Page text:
Released: February 6, 2012
In 1902, French film pioneer Georges Méliès released the groundbreaking science fiction short Le Voyage dans la Lune, known in English as A Trip to the Moon. This is the source of the famous clip where the man in the moon is hit in the eye by a rocket. Taken in its time, it is a brilliant work, but now seems somewhat quaint due to advances in both filmmaking and science. Those of us who never knew the moon before the 1969 actual trip there have been somewhat robbed of its magic and mystery. As Eric Severeid said, “The moon was always measured in terms of hope and reassurance and the heart pangs of youth on such a night as this; it is now measured in terms of mileage and foot-pounds of rocket thrust. Children sent sharp, sweet wishes to the moon; now they dream of bluntnosed missiles.”
As it turns out, more than just the moon’s magic was lost when it comes to this film. At the time, both black and white and hand-colorized versions of films were produced. All instances of the latter we believed lost for a little over 90 years when a severely damaged copy appeared in 1993. Between 1999 and 2011, the colorized version was restored in a miracle of care and patience. That left only one thing: music. “Silent” is a bit of a misnomer as pre-“talkie” films usually had what was essentially mood music played in the theatre during showings. The music that accompanied Le Voyage dans la Lune, as expected, remains unknown.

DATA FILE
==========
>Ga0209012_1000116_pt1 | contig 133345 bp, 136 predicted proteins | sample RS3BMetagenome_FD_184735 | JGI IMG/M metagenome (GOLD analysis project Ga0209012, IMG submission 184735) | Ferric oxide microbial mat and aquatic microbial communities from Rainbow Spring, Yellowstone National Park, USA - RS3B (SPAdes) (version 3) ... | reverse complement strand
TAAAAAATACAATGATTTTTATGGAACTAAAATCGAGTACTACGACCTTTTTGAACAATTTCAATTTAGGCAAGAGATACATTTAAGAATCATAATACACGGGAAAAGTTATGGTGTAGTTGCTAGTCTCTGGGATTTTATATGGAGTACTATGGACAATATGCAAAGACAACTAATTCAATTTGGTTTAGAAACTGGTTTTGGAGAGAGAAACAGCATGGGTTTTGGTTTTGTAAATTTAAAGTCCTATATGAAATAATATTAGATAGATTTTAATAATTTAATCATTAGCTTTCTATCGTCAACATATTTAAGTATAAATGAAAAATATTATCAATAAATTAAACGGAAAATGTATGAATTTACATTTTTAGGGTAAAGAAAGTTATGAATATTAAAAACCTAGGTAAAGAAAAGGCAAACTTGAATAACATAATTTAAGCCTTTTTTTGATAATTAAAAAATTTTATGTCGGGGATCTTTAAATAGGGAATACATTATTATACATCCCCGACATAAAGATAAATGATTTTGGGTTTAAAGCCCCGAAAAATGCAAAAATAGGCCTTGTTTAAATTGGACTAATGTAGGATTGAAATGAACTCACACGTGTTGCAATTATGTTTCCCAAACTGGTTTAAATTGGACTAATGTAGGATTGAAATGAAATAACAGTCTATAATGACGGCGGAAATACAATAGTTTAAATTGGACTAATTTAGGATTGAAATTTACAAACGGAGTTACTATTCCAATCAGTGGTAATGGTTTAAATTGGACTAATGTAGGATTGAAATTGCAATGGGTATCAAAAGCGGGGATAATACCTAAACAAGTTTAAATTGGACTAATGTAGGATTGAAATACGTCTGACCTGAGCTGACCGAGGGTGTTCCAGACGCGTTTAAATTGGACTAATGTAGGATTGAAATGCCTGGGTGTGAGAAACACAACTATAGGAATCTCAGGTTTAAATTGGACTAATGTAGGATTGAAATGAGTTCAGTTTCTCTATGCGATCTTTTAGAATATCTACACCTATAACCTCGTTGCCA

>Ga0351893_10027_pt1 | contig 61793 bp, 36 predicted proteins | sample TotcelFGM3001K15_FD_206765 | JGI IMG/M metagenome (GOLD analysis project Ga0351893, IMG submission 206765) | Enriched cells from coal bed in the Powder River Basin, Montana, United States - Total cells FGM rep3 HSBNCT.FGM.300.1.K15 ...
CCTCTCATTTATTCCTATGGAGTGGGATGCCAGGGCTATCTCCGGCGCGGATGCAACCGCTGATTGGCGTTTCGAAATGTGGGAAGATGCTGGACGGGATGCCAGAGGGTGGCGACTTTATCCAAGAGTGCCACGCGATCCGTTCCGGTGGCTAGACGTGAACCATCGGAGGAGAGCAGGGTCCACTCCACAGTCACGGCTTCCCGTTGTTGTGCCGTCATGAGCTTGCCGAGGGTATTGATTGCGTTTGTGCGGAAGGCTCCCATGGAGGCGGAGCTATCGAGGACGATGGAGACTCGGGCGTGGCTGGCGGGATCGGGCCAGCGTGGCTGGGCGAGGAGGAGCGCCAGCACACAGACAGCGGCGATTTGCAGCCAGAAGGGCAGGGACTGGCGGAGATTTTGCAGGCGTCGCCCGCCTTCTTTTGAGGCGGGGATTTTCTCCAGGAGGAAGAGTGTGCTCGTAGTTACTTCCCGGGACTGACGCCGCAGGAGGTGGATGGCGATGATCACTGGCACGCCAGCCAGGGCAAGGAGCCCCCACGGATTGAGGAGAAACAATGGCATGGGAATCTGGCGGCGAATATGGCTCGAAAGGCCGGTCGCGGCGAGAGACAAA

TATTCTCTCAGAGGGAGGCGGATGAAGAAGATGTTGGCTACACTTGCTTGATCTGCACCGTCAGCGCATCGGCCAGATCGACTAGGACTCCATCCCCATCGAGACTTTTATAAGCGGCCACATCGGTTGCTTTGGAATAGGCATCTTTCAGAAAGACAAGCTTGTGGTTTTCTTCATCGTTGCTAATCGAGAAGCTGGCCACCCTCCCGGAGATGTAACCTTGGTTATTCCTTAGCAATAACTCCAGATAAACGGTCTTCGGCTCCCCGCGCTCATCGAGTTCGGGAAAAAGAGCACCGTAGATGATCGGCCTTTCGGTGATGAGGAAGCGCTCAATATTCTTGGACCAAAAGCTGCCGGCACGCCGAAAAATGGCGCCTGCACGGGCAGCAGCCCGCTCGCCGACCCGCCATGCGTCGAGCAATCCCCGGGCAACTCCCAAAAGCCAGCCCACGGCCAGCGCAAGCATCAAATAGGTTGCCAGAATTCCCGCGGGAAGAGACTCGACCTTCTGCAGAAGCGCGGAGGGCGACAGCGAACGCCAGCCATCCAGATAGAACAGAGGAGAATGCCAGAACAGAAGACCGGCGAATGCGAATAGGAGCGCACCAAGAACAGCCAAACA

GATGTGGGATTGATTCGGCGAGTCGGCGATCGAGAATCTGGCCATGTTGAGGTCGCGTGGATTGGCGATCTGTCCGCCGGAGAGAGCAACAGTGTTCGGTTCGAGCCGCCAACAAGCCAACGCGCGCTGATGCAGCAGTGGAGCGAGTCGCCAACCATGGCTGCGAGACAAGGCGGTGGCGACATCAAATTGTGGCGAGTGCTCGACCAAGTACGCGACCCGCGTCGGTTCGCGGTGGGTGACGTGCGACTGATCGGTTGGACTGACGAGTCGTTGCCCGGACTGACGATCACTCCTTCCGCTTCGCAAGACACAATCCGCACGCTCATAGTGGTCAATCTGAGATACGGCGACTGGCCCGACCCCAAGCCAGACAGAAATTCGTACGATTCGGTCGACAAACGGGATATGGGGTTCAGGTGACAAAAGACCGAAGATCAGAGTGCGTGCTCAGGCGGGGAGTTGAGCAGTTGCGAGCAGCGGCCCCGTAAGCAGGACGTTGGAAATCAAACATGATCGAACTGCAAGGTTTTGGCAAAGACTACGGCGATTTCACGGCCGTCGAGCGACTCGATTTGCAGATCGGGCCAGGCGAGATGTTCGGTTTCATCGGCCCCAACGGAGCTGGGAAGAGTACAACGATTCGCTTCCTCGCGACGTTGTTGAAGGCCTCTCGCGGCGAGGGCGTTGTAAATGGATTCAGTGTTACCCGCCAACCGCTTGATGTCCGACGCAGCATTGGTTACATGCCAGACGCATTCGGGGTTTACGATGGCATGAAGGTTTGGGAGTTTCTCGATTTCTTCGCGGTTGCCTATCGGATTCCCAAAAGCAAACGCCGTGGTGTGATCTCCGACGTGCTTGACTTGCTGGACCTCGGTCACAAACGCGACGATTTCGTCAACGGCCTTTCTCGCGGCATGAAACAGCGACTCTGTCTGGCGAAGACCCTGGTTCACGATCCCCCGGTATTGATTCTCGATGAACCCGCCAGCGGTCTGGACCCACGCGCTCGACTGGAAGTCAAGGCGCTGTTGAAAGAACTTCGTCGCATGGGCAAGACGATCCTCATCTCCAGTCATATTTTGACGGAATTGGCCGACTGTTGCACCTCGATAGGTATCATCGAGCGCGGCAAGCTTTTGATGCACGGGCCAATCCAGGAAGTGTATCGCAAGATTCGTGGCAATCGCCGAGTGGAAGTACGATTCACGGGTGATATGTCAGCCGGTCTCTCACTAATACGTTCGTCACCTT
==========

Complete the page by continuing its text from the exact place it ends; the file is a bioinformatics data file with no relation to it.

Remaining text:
As if the film restoration were not brilliant enough, the producers did something else amazing. Rather than trying to reproduce a plausible 1902 silent film accompaniment, they brought in French electronic duo Air to write and record a modern soundtrack. Air are no strangers to soundtrack work, but it is hard to imagine that writing a soundtrack for a 16 minute, 110 year-old silent film is quite the same as other film work. The resulting album (twice as long as the film) is as bold as the ambitious idea behind the film and its restoration. Air manages to make a very modern record that is easy to imagine might have fit just as perfectly in 1902. It fits in ways that are in a sense too perfect to even explain and the resulting magic helps just a bit to understand the magic of the film when public eyes were first laid on it over a century ago.
The album itself stands on its own for those with a taste for the electronic avant guard or an appreciation for music coaxed out of something that does not seem, well, musical. Along with the film, the music shines forth as part of a larger whole that is breathtaking, a whole greater than the sum of its parts. The film and music together return to us at least a bit of the magic of the moon mourned by Severeid.